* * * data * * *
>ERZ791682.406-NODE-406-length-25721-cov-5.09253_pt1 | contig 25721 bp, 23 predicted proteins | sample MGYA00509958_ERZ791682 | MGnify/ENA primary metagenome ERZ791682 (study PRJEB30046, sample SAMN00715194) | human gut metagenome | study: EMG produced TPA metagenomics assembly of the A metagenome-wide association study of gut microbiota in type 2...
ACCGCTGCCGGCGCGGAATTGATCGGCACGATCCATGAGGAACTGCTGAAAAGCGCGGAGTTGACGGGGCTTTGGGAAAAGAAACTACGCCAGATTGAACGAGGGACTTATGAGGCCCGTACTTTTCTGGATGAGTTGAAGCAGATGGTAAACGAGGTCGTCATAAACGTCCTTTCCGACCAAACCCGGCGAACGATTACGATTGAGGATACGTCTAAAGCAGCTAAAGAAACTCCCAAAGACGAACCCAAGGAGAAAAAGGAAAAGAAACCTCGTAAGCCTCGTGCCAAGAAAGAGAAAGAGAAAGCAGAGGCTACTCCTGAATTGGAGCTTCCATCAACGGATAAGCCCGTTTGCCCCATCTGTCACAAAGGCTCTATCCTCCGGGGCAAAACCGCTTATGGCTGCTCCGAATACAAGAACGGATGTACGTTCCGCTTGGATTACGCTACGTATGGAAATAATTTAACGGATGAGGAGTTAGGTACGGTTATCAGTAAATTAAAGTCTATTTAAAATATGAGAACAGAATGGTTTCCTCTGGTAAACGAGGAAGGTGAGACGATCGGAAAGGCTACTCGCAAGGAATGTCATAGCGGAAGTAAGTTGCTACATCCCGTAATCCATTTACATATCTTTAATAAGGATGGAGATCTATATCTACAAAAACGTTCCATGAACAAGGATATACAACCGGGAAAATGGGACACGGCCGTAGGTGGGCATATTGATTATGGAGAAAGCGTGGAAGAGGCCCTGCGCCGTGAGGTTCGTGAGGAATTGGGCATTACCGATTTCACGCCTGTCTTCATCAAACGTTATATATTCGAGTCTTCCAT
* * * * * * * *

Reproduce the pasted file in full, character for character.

>ERZ791682.406-NODE-406-length-25721-cov-5.09253_pt1 | contig 25721 bp, 23 predicted proteins | sample MGYA00509958_ERZ791682 | MGnify/ENA primary metagenome ERZ791682 (study PRJEB30046, sample SAMN00715194) | human gut metagenome | study: EMG produced TPA metagenomics assembly of the A metagenome-wide association study of gut microbiota in type 2...
ACCGCTGCCGGCGCGGAATTGATCGGCACGATCCATGAGGAACTGCTGAAAAGCGCGGAGTTGACGGGGCTTTGGGAAAAGAAACTACGCCAGATTGAACGAGGGACTTATGAGGCCCGTACTTTTCTGGATGAGTTGAAGCAGATGGTAAACGAGGTCGTCATAAACGTCCTTTCCGACCAAACCCGGCGAACGATTACGATTGAGGATACGTCTAAAGCAGCTAAAGAAACTCCCAAAGACGAACCCAAGGAGAAAAAGGAAAAGAAACCTCGTAAGCCTCGTGCCAAGAAAGAGAAAGAGAAAGCAGAGGCTACTCCTGAATTGGAGCTTCCATCAACGGATAAGCCCGTTTGCCCCATCTGTCACAAAGGCTCTATCCTCCGGGGCAAAACCGCTTATGGCTGCTCCGAATACAAGAACGGATGTACGTTCCGCTTGGATTACGCTACGTATGGAAATAATTTAACGGATGAGGAGTTAGGTACGGTTATCAGTAAATTAAAGTCTATTTAAAATATGAGAACAGAATGGTTTCCTCTGGTAAACGAGGAAGGTGAGACGATCGGAAAGGCTACTCGCAAGGAATGTCATAGCGGAAGTAAGTTGCTACATCCCGTAATCCATTTACATATCTTTAATAAGGATGGAGATCTATATCTACAAAAACGTTCCATGAACAAGGATATACAACCGGGAAAATGGGACACGGCCGTAGGTGGGCATATTGATTATGGAGAAAGCGTGGAAGAGGCCCTGCGCCGTGAGGTTCGTGAGGAATTGGGCATTACCGATTTCACGCCTGTCTTCATCAAACGTTATATATTCGAGTCTTCCAT